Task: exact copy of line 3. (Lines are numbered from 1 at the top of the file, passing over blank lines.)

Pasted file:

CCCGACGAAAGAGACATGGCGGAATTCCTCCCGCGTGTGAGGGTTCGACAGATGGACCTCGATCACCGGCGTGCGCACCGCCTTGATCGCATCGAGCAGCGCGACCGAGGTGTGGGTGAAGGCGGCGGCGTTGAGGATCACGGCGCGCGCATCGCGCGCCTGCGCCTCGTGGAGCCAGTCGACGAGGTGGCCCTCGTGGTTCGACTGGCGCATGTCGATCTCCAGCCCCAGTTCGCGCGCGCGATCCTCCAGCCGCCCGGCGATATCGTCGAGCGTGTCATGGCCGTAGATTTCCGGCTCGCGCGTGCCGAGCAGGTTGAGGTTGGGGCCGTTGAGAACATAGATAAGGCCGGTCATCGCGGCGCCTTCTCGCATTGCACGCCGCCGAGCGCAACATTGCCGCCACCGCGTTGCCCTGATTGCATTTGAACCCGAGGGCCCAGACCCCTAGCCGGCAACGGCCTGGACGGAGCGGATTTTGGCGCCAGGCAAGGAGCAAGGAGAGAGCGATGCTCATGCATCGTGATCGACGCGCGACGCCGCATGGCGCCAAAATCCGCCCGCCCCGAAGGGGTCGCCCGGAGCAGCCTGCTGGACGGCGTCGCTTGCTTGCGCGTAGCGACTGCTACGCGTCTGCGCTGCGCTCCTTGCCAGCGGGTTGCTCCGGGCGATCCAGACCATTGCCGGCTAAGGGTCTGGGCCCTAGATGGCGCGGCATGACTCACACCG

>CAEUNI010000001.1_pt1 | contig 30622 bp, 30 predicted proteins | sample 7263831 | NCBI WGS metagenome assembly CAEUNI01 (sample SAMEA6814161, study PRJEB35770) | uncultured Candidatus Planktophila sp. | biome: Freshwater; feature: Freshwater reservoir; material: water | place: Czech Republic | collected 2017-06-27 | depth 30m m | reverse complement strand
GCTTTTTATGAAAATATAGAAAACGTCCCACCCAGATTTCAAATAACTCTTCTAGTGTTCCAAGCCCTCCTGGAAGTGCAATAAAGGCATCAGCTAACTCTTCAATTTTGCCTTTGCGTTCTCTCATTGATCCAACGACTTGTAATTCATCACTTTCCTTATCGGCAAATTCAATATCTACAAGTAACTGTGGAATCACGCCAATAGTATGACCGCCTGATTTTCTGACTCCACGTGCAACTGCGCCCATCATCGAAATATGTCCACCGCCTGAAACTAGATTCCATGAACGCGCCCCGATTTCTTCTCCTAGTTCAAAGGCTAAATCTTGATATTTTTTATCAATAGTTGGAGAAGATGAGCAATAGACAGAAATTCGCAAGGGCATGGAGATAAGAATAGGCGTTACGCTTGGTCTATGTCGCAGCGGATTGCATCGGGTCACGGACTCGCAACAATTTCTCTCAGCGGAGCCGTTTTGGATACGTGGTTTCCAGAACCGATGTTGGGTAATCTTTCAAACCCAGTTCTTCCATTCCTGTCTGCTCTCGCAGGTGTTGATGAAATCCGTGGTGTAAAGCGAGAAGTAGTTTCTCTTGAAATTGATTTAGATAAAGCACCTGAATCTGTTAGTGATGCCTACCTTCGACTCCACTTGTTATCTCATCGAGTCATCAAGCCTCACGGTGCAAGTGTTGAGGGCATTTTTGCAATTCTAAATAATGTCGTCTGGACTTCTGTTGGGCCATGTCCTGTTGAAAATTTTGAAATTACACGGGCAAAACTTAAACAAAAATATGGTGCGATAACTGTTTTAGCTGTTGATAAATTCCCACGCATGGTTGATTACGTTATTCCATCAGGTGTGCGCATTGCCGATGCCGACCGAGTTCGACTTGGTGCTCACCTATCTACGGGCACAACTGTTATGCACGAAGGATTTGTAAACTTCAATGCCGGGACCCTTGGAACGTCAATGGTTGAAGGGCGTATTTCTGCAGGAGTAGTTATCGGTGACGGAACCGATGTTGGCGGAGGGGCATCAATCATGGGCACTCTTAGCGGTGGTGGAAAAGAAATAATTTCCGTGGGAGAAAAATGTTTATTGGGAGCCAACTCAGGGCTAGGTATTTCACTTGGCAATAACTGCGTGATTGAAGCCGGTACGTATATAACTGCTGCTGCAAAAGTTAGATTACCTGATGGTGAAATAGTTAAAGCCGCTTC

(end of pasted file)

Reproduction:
GCTTTTTATGAAAATATAGAAAACGTCCCACCCAGATTTCAAATAACTCTTCTAGTGTTCCAAGCCCTCCTGGAAGTGCAATAAAGGCATCAGCTAACTCTTCAATTTTGCCTTTGCGTTCTCTCATTGATCCAACGACTTGTAATTCATCACTTTCCTTATCGGCAAATTCAATATCTACAAGTAACTGTGGAATCACGCCAATAGTATGACCGCCTGATTTTCTGACTCCACGTGCAACTGCGCCCATCATCGAAATATGTCCACCGCCTGAAACTAGATTCCATGAACGCGCCCCGATTTCTTCTCCTAGTTCAAAGGCTAAATCTTGATATTTTTTATCAATAGTTGGAGAAGATGAGCAATAGACAGAAATTCGCAAGGGCATGGAGATAAGAATAGGCGTTACGCTTGGTCTATGTCGCAGCGGATTGCATCGGGTCACGGACTCGCAACAATTTCTCTCAGCGGAGCCGTTTTGGATACGTGGTTTCCAGAACCGATGTTGGGTAATCTTTCAAACCCAGTTCTTCCATTCCTGTCTGCTCTCGCAGGTGTTGATGAAATCCGTGGTGTAAAGCGAGAAGTAGTTTCTCTTGAAATTGATTTAGATAAAGCACCTGAATCTGTTAGTGATGCCTACCTTCGACTCCACTTGTTATCTCATCGAGTCATCAAGCCTCACGGTGCAAGTGTTGAGGGCATTTTTGCAATTCTAAATAATGTCGTCTGGACTTCTGTTGGGCCATGTCCTGTTGAAAATTTTGAAATTACACGGGCAAAACTTAAACAAAAATATGGTGCGATAACTGTTTTAGCTGTTGATAAATTCCCACGCATGGTTGATTACGTTATTCCATCAGGTGTGCGCATTGCCGATGCCGACCGAGTTCGACTTGGTGCTCACCTATCTACGGGCACAACTGTTATGCACGAAGGATTTGTAAACTTCAATGCCGGGACCCTTGGAACGTCAATGGTTGAAGGGCGTATTTCTGCAGGAGTAGTTATCGGTGACGGAACCGATGTTGGCGGAGGGGCATCAATCATGGGCACTCTTAGCGGTGGTGGAAAAGAAATAATTTCCGTGGGAGAAAAATGTTTATTGGGAGCCAACTCAGGGCTAGGTATTTCACTTGGCAATAACTGCGTGATTGAAGCCGGTACGTATATAACTGCTGCTGCAAAAGTTAGATTACCTGATGGTGAAATAGTTAAAGCCGCTTC